Public can check out CLC's new Advanced Technology Center

  • College of Lake County President Lori Suddick, center right in blue, uses one of the many high-tech teaching tools at the Advanced Technology Center to cut a metal ribbon during an Oct. 12 ceremony.

      College of Lake County President Lori Suddick, center right in blue, uses one of the many high-tech teaching tools at the Advanced Technology Center to cut a metal ribbon during an Oct. 12 ceremony. Brian Hill | Staff Photographer

  • The College of Lake County Advanced Technology Center in Gurnee is open for students. The building originally was a big box hardware store.

      The College of Lake County Advanced Technology Center in Gurnee is open for students. The building originally was a big box hardware store. Brian Hill | Staff Photographer

  • Rows of motor control systems and other high-tech teaching tools line the classrooms at the College of Lake County's Advanced Technology Center in Gurnee.

      Rows of motor control systems and other high-tech teaching tools line the classrooms at the College of Lake County's Advanced Technology Center in Gurnee. Brian Hill | Staff Photographer

 
 
Updated 10/26/2022 11:15 PM
Editor’s note: This story was changed to reflect the amount of recent donations.

Despite supply chain issues, the College of Lake County's Advanced Technology Center opened this fall and began putting students on the path toward careers in the high-tech and manufacturing industries.

Community members now can check out CLC's newest asset during an open house Saturday at the center, built inside the former Lowe's store at Rollins Road and Grand Avenue in Gurnee.

 

Jon Hardbarger, center director, said not every machine and tool has arrived yet, but that hasn't affected the quality of education in the first months of the center being open.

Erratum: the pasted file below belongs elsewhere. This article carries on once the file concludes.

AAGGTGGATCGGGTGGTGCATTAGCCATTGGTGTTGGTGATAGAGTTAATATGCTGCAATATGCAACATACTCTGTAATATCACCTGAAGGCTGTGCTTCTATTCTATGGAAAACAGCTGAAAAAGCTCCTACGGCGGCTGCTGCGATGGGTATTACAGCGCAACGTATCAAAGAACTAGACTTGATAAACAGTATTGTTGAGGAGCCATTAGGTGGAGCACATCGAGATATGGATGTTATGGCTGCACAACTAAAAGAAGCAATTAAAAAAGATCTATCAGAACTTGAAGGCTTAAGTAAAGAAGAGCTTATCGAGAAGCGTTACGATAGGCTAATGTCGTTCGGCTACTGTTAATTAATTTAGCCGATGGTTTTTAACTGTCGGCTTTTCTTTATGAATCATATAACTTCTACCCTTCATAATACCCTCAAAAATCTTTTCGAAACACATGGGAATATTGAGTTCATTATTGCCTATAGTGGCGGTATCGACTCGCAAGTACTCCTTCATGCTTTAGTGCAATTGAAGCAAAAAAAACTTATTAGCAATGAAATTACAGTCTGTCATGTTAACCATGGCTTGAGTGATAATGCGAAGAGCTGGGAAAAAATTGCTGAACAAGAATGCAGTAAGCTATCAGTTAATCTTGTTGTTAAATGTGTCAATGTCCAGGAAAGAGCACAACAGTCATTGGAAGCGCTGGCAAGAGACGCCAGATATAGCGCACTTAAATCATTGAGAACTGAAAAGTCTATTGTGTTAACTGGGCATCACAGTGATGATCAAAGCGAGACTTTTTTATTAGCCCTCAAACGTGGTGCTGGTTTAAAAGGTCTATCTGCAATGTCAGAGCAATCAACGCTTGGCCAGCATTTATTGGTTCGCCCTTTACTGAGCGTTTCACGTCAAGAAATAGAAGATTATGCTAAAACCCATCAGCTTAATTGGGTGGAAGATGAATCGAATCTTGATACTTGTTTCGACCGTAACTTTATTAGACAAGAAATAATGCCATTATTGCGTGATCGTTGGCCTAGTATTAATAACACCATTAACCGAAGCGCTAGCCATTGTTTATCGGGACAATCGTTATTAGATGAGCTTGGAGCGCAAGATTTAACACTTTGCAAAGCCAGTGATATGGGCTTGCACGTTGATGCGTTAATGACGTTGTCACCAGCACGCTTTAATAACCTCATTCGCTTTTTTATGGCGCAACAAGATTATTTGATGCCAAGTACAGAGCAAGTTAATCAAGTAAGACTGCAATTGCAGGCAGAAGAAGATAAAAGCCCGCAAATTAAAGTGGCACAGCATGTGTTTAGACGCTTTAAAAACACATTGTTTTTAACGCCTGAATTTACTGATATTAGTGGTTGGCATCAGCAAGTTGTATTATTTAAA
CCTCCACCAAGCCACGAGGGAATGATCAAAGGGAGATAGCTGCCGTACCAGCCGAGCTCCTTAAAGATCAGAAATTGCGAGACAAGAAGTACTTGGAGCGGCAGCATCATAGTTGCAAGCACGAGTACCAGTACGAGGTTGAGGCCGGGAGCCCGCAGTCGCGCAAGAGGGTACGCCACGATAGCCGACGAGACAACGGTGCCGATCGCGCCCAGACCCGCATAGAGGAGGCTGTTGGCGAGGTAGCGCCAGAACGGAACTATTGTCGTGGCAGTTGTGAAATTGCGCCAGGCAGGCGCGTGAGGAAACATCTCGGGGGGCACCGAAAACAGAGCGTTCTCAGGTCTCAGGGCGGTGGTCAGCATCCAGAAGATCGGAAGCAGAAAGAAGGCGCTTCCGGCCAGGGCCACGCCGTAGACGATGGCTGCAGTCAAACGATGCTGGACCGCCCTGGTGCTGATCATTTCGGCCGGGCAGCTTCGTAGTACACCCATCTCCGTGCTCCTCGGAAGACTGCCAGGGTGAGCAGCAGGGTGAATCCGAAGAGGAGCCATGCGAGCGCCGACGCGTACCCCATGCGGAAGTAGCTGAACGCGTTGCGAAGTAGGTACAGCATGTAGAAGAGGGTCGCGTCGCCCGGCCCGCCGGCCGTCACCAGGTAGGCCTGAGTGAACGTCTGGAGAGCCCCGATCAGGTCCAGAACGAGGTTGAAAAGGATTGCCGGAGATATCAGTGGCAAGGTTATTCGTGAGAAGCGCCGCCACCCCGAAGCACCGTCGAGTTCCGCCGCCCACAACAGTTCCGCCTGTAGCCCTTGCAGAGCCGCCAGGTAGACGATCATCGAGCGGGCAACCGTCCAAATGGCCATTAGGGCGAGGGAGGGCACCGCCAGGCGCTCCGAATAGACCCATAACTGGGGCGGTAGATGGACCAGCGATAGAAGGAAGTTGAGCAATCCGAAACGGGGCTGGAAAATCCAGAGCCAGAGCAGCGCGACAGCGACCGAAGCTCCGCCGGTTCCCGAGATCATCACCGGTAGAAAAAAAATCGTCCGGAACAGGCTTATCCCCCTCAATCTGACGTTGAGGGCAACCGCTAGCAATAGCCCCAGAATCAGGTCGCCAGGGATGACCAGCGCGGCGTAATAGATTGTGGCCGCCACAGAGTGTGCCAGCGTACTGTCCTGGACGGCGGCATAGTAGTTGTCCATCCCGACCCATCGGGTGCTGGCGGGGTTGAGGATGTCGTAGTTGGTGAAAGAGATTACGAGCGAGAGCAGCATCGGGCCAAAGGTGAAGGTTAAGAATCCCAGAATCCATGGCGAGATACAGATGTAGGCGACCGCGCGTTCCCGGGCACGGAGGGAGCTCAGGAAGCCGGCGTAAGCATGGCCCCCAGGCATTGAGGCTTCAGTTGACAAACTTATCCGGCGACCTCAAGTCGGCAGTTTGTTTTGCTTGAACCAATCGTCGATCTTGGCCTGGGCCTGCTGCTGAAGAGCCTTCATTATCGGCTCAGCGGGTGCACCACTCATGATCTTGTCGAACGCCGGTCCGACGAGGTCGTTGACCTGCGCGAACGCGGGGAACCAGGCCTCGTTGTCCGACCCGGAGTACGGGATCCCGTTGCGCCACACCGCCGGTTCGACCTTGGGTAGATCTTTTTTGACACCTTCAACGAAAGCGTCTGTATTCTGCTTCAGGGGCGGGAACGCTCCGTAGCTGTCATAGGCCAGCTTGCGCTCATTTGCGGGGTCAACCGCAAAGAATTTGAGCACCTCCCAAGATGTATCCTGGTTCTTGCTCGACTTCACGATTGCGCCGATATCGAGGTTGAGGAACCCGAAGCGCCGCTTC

"It's inspiring to them," Hardbarger said of students' reaction to the center. "They love the space and the equipment and what we're doing here."

The equipment for students includes arc welding booths, industrial welding robots, laser cutters, band saws, drill presses, grinding machines and a series of training machines related to piping, electronics and automation.

School officials worked closely with local industries and employers to craft the curriculum at the center, which they claim is positioned to provide 40% of the county's skilled labor workforce in the next five years.

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Hardbarger said the local business leaders who have offered advice and guidance have ranged from the owners of small businesses to executives at Semiens, a Fortune 500 company with a location in Buffalo Grove.

The first phase of construction, which was budgeted to cost $34 million, included the welding and fabrication lab, space for the new industrial technology program and the V-shaped entrance atrium that also serves as a gathering space for students.

The planned second phase of construction, estimated to cost $55 million, would include learning spaces for advanced manufacturing, automation and robotics on the north side of the first floor and in a second-floor mezzanine.

Hardbarger said there isn't a timeline for when the second phase work will begin. It likely will depend on whether generous donations from local leaders keep coming in, such as recent commitments of $200,000 from Antioch-based Fischer Paper Products, and $100,000 from KNUTH Machine Tools in Lincolnshire. In November 2021, the college accepted a $2 million donation from Lake Forest philanthropists John and Kathy Schreiber.

The open house will run from 11 a.m. to 2 p.m. at 7735 Grand Ave.

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